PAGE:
June 2016 saw the Ontario Court of Appeal (the “ONCA”) add an additional layer of complexity to the drafting of effective employment agreements upon the release of its decision in Oudin v Centre Francrophone de Toronto. In that decision, the ONCA affirmed a lower court’s decision to uphold the termination provision in an indefinite term employment contract despite its violating the Employment Standards Act, 2000 (the “ESA”).
Le Center Francophone de Toronto, Inc. (CTF) employed François Oudin as the Project Manager in charge of developing a cultural publication beginning on December 7, 2000. As with many employment contracts, the agreement between CTF and Oudin sought to limit the organization’s liability towards Oudin in the event that his employment was terminated without cause by limiting his right to notice of termination to fifteen days or the amount prescribed by the ESA. It also incorporated a severability clause that included curative language so that any provisions that were found to be contrary to law would be altered only to the extent necessary to make the agreement compliant.
A decline in the publication’s advertising revenue eventually prompted CTF to simultaneously cease its production of the publication and terminate Oudin’s employment. CTF adhered to the terms of the employment contract by offering Oudin his minimum ESA entitlements of 21 weeks of combined severance and termination pay.
Oudin nonetheless opted to pursue CTF in court with the hope of securing pay in lieu of notice in accordance with his common law entitlements. The most concerning of Oudin’s many allegations was that the termination clause CTF relied upon was actually unenforceable because it failed to reference what would happen to his benefits during the notice period. If the judge were to agree with him, the company may have been liable for an amount of common law notice of dismissal several times greater than what they would have had to pay under the employment agreement as it was drafted.
Justice Dunphy of the Superior Court readily disposed of Oudin’s various assertions. While particular language in the contract was found to violate the ESA because it did not explicitly mention Oudin’s benefit entitlement, the severability clause was cited as an authority to modify the offending provision so that the provision remained effective. The Superior Court held that the termination provision was enforceable by making a determination as to the intention of the parties by examining the language they used in the relevant provisions within the broader context of the overall contract. In applying that basic rule of contractual interpretation, the Superior Court determined that it would be “hard to imagine any fair-minded, objective person concluding that the agreement as drafted allowed for any other outcome.”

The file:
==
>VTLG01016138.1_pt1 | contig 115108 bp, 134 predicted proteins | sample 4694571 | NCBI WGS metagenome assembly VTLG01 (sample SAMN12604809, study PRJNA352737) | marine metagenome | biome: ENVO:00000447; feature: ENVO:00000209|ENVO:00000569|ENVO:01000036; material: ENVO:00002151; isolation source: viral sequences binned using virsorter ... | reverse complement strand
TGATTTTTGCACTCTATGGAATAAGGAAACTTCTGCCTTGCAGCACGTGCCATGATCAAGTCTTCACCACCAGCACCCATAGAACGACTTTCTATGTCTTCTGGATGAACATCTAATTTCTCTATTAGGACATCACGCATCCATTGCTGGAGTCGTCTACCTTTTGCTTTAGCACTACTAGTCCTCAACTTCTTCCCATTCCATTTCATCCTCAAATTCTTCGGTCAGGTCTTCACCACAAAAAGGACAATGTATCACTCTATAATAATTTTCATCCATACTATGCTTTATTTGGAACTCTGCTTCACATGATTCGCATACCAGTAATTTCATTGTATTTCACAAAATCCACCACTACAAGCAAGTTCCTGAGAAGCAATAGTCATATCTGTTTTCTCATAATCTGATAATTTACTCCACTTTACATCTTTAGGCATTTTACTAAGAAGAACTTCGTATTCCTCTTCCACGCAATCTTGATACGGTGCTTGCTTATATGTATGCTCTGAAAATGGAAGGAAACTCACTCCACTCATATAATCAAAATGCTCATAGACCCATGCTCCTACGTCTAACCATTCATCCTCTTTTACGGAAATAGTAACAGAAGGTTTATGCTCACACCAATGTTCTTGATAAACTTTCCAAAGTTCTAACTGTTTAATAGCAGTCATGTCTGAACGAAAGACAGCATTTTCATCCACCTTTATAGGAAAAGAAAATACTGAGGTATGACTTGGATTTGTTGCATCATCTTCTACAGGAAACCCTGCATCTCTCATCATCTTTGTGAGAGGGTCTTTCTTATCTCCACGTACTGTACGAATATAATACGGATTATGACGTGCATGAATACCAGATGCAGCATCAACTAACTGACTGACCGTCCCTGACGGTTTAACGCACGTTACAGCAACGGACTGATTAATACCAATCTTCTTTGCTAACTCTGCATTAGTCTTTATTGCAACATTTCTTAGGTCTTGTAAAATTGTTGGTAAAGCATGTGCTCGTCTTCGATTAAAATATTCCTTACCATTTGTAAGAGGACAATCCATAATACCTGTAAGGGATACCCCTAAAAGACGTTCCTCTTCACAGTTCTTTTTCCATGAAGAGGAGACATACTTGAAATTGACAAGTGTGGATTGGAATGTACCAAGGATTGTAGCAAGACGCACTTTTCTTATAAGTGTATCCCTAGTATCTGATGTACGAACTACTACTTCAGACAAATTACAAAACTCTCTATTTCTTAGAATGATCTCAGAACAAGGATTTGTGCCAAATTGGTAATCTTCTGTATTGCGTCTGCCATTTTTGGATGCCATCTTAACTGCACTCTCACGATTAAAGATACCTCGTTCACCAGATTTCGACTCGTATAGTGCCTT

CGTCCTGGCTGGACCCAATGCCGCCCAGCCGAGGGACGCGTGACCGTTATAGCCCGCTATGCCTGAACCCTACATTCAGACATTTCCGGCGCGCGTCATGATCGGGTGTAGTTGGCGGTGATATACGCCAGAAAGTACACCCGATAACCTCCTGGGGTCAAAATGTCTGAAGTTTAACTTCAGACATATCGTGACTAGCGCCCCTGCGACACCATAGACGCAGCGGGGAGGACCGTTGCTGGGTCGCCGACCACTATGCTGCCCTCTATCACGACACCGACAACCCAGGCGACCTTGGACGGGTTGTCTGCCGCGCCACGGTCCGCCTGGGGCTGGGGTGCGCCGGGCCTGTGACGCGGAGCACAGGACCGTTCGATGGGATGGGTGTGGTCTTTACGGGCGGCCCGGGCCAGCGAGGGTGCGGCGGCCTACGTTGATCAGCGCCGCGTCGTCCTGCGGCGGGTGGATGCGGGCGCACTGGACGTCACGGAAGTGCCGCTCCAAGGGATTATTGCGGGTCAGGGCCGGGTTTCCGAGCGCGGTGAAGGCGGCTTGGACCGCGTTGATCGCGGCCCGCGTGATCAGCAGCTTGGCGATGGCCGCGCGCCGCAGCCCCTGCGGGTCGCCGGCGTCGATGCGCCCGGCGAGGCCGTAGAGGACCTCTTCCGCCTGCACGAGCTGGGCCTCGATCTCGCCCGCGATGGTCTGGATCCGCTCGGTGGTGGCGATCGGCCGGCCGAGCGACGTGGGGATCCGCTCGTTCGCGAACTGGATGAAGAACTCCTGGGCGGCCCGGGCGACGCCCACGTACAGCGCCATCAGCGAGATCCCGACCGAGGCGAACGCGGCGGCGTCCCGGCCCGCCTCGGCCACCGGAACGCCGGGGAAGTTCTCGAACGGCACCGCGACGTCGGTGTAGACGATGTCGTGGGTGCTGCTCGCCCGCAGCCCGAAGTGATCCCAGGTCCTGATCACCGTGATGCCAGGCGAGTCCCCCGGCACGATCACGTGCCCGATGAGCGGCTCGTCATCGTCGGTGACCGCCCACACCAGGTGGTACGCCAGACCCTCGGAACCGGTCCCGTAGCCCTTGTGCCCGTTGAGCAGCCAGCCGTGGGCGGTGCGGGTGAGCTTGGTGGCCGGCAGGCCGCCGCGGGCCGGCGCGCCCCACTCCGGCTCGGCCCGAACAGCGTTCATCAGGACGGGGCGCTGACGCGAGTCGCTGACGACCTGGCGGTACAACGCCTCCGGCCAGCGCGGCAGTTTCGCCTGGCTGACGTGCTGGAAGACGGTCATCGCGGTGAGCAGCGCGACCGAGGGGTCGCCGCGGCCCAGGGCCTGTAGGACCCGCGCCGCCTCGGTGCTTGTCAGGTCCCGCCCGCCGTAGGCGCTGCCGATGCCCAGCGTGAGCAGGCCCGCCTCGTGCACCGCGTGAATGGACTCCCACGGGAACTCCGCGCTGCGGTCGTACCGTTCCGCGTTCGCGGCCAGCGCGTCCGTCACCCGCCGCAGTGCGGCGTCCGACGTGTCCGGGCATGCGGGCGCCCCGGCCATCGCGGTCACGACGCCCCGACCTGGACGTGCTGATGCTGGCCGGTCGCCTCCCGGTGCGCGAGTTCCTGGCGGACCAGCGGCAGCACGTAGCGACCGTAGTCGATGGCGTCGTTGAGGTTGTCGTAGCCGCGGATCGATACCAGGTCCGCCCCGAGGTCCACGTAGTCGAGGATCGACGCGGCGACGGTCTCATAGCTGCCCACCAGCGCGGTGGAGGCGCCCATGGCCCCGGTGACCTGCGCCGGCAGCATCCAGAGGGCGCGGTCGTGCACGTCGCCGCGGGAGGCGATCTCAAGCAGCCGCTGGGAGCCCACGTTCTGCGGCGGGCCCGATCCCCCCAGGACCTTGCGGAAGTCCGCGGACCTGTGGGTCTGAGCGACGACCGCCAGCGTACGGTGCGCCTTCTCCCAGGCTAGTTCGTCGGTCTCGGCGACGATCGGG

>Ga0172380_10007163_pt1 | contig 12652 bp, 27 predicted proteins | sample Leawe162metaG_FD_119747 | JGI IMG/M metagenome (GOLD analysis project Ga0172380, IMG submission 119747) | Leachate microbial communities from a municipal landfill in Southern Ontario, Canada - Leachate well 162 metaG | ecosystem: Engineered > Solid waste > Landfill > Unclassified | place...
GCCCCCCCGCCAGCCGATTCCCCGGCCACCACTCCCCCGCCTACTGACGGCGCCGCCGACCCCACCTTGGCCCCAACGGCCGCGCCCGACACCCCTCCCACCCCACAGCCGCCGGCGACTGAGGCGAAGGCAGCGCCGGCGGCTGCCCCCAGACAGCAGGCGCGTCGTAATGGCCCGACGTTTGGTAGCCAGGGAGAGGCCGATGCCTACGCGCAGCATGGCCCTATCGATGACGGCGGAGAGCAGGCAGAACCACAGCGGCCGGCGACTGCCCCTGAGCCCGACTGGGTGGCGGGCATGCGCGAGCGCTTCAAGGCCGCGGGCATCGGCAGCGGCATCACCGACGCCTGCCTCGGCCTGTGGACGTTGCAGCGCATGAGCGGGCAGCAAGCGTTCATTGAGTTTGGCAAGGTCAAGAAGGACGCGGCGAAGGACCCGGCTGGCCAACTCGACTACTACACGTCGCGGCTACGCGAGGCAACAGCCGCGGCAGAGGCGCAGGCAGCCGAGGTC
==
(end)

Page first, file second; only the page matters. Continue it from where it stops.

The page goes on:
That conclusion essentially upended the understanding shared by many employment lawyers and human resources professionals of the requirements of enforceable termination provisions, as it had long been commonly assumed that the parties’ intentions were irrelevant. The common understanding was that in order to protect employees, courts would consider termination provisions that failed to reference the full scope of the employee’s entitlements (including the continuation of benefits) to be unenforceable and instead grant common law notice of dismissal. However, Justice Dunphy simply determined “that is not the law.”
The Ontario Court of Appeal
Unsurprisingly, Oudin appealed the decision to the ONCA, where he argued that the Superior Court judge had mistranslated his employment agreement from French to English and that the determinations made in the Court below were therefore incorrect. While many human resources lawyers anticipated that the Court of Appeal would take the opportunity to address the trial judge’s surprising departure from the community’s understanding of the law, they instead endorsed his rationale and analysis in a brief decision. There was no mention of any of the prior case law that had been consistently followed by lower courts in recent years that required termination provisions to mention benefits in order to be enforceable.
The ONCA’s decision is a tentative win for employers. There had been a real willingness on the part of lower courts to rule that under-inclusive termination provisions were unenforceable, and that employees subject to them were actually entitled to common law notice of termination (which, again, is often far in excess of what the ESA provides for). While the ruling seems to suggest that previously unenforceable termination provisions may be curable, it remains to be seen whether lower courts will apply the decision to uphold termination provisions that do not reference benefit continuation in the future.
While the decision appears to bolster the position of an employer that relies on an under-inclusive termination clause, the most prudent thing an employer can do is continue referencing all ESA entitlements when drafting employment agreement termination provisions.
This blog is provided as information and a summary of workplace legal issues.
This information is not intended as legal advice.